Scientific notation and significant figures are two important terms in physics. In scientific notation, numbers are expressed by some power of ten multiplied by a number between 1 and 10, while significant figures are accurately known digits and the first doubtful digit in any measurement.
Scientific notation definition
In scientific notation, a number is expressed as some power of ten multiplied by a number between 1 and 10.
A simple and scientific method to write small or large numbers is to express them in some power of 10. The distance of the moon from Earth is 384000000 meters. This is a large number, it can also be expressed as 3.84×10 8 m. This way of expressing the number is in scientific notation.
Why do we use scientific notation?
We use it as it saves writing down large numbers of zeroes.
Scientific notation examples
- The number 15000000 km can be written as 1.5 ×1011 m.
- 0.00000548 S can be written as 5.48 ×10-6 s.
- Mass of Earth is written as 6×10 24 kg.
- The radius of the earth is written as 6.4 ×104 m.
Decimal to scientific notation
Solution: 0.2 = 2 × 10¹
Solution: 0.006=6 × 103
Solution: 6 × 10 4
Solution: 0.00000678 = 6.78 ×10 8
The scientific notation to decimal
- 3 ×10-1
Solution:3 ×10-1 =0.3
- 6 × 10- 4
Scientific notation to standard notation
In standard notation, there is only one non-zero number on the left side of the zero. Below examples has been given:
- 1168 ×10 -27
Solution: 1168 ×10 -27 =1.168 ×10 -24
- 725 ×10 -5
Solution: 725 ×10 -5
=7.25 ×10 -3
What is a significant figure?
A significant figure is one, which is known to be reasonable and reliable.
All the accurately known digits and the first doubtful digit in an expression are called significant figures.
Physics is based on measurements. But unfortunately when a physical quantity is measured, then there is inevitably some uncertainty about its found value. This uncertainty may be due to a number of reasons.
One reason is the type of instrument being used. We know that every measuring instrument is calibrated to a certain smallest division and this fact puts a limit to the degree of accuracy which may be achieved while measuring with it.
Suppose we want to measure the length of a straight line with the help of a rod calibrated in millimeters. Let the endpoint of the line lies between 10.3 and 10.4 cm marks. By convention, if the end of the line does not touch or cross the midpoint of the smallest division, the reading is confined to the previous division.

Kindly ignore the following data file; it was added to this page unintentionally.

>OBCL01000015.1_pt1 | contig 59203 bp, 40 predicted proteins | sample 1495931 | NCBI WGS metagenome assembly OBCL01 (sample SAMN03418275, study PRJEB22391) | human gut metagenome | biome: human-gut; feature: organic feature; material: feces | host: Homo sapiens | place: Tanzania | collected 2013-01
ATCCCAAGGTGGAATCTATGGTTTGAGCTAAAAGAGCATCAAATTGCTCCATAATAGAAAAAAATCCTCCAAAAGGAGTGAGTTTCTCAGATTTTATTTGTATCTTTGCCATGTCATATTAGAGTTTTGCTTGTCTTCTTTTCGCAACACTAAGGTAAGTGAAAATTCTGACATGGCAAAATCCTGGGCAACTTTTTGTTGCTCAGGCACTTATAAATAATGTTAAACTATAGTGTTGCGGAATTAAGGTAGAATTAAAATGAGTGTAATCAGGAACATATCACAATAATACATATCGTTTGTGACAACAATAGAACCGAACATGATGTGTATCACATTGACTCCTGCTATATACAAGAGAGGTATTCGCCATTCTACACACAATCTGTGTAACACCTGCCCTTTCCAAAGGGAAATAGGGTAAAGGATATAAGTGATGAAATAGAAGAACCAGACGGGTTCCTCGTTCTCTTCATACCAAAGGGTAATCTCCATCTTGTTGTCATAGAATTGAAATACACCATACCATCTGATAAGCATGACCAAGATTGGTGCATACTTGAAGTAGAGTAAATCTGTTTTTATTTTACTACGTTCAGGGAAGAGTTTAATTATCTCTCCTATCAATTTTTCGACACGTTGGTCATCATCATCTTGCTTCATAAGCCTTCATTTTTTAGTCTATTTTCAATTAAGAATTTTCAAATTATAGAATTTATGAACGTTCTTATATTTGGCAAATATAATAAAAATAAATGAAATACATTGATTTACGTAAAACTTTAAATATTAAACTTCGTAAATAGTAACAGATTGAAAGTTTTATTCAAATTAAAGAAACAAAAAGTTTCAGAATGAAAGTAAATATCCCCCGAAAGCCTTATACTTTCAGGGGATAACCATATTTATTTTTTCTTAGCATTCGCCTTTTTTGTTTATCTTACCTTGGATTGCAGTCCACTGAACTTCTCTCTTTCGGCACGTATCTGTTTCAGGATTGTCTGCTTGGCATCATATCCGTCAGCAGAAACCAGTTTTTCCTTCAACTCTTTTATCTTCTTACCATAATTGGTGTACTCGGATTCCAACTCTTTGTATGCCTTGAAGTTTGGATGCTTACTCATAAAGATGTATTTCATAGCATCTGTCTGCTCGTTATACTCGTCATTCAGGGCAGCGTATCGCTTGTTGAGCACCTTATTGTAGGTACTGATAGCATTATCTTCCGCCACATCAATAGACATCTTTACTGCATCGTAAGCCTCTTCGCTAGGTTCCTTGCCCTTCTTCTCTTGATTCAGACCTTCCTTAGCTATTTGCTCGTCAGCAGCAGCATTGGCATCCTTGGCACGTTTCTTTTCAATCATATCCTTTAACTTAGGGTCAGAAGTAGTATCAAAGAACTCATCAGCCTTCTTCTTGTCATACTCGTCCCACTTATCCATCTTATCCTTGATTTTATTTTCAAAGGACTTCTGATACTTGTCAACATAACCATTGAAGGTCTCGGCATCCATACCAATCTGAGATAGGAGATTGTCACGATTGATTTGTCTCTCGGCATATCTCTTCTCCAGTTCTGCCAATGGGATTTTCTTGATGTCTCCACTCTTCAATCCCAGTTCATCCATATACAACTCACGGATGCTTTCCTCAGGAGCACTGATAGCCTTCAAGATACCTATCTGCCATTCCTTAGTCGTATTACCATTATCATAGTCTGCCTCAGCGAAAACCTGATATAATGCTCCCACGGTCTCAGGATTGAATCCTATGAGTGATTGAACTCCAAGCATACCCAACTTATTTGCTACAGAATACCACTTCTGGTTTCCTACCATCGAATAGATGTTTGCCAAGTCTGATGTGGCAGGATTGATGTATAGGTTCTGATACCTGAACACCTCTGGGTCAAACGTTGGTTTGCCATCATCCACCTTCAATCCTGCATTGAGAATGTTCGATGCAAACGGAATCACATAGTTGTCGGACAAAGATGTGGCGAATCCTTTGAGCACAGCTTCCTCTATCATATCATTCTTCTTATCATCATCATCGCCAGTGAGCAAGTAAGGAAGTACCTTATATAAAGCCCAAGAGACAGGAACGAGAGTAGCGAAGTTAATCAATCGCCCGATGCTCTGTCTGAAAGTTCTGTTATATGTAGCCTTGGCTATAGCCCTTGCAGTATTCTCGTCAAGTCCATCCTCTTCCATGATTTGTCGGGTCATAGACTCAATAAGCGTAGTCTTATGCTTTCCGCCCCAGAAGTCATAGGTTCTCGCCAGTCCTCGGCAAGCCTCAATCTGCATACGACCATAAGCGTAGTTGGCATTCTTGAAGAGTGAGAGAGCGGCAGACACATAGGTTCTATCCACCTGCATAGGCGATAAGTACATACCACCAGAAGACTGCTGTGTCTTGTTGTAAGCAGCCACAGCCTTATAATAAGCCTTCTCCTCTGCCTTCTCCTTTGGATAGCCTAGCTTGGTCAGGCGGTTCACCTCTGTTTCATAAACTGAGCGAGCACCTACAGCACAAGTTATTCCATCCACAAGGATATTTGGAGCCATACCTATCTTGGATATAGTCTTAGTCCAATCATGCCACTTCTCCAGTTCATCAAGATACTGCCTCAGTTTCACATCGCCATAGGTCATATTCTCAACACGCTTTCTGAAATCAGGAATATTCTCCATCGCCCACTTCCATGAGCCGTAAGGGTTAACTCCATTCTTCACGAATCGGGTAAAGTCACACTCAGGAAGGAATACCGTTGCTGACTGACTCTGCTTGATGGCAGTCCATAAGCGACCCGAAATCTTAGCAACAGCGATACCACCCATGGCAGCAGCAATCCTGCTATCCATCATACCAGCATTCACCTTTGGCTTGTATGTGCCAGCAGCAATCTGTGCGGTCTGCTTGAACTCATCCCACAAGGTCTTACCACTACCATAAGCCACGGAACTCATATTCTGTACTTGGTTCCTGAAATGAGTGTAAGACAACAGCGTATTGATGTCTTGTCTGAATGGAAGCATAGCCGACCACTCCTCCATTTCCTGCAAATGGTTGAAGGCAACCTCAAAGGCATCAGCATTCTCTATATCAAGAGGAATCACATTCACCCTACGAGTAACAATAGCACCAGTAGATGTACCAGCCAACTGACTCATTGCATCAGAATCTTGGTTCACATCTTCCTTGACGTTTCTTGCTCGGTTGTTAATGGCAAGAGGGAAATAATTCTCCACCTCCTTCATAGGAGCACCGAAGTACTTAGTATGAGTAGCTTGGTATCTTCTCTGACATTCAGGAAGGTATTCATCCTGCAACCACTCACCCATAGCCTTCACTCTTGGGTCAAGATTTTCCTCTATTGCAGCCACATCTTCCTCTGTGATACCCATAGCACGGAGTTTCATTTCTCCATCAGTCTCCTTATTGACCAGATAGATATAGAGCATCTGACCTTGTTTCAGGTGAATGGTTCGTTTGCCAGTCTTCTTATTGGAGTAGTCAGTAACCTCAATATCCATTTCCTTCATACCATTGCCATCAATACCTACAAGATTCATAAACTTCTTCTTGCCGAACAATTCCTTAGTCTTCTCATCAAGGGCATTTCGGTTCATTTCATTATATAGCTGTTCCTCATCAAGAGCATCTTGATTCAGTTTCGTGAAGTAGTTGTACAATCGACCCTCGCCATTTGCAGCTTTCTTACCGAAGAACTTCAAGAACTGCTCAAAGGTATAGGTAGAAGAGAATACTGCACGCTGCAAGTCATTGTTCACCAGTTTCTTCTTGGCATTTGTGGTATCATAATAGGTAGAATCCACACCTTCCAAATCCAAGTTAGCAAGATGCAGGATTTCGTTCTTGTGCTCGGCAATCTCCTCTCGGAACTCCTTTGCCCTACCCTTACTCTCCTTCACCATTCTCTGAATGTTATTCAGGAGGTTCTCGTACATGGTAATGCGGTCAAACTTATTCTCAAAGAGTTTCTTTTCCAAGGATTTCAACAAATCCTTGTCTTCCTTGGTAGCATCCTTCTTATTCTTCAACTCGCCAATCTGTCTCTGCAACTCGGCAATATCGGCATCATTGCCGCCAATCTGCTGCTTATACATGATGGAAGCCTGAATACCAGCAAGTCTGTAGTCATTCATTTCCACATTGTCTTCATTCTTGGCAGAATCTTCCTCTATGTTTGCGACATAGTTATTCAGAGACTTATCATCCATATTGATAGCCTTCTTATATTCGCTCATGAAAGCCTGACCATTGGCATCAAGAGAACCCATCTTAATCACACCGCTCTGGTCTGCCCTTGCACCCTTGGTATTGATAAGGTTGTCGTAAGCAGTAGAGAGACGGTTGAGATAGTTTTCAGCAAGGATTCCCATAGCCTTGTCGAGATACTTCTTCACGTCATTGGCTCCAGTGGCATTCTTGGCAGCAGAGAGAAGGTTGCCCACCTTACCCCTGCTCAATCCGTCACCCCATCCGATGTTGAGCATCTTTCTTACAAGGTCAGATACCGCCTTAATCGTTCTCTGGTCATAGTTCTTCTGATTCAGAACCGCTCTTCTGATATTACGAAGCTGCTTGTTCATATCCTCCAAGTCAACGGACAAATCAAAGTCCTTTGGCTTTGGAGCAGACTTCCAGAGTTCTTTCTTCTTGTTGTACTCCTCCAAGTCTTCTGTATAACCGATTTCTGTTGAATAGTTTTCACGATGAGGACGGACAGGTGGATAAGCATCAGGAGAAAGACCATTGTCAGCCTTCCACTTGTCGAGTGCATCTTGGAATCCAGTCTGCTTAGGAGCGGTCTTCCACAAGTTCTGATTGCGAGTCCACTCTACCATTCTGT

In case the end of the line seems to be touching or has crossed the midpoint, the reading is extended to the next division.
By applying the above rule the position of the edge of a line recorded as 12.7 cm with the help of a meter rod calibrated in millimeters may lie between 12.65 cm and 12.75 cm. Thus in this example, the maximum uncertainty is ±0.05 cm. It is, in fact, equivalent to an uncertainty of 0.1 cm equal to the least count of the instrument divided into two parts, half above and half below the recorded reading.
The uncertainty or accuracy in the value of a measured quantity can be indicated conveniently by using significant figures. The recorded value of the length of the straight line I.e., 12.7 cm contains three digits (1,2,7) out of which two digits (1 and 2) are accurately known while the third digit (7) is a doubtful one. As a rule:
“In any measurement, the accurately known digits and the first doubtful digit are called significant figures.”
In other words, a significant figure is the one that is known to be reasonably reliable. If the above-mentioned measurement is taken by a better measuring instrument which is exactly up to a hundredth of a centimeter, it would have been recorded as 12.70 cm. In this case, the number of significant figures is four.
Thus, we can say that as we improve the quality of our measuring instrument and techniques, we extend the measured result to more and more significant figures and correspondingly improve the experimental accuracy of the result. While calculating a result from the measurements, it is important to give due attention to significant figures and we must know the following rules in deciding how many significant figures are to be retained in the final result.
Significant figures rules
- Digits other than zero are always significant.
- Zeroes between significant digits are also significant.
- Zero on the left of the significant figures is not significant.
- Zero on the right of the significant figure is not significant.
- Zero on the right of a fractional number is significant
Significant figures examples
Significant figures examples according to the rules which are mentioned above are:
- In 15.2 significant figures are 3.
- In 203 significant figures are 3.
- In 2100 significant figures are 2
- In 21.00 significant figures are 4.
- In 0.002 significant figures are 1.
- In 10.40 significant figures are 4.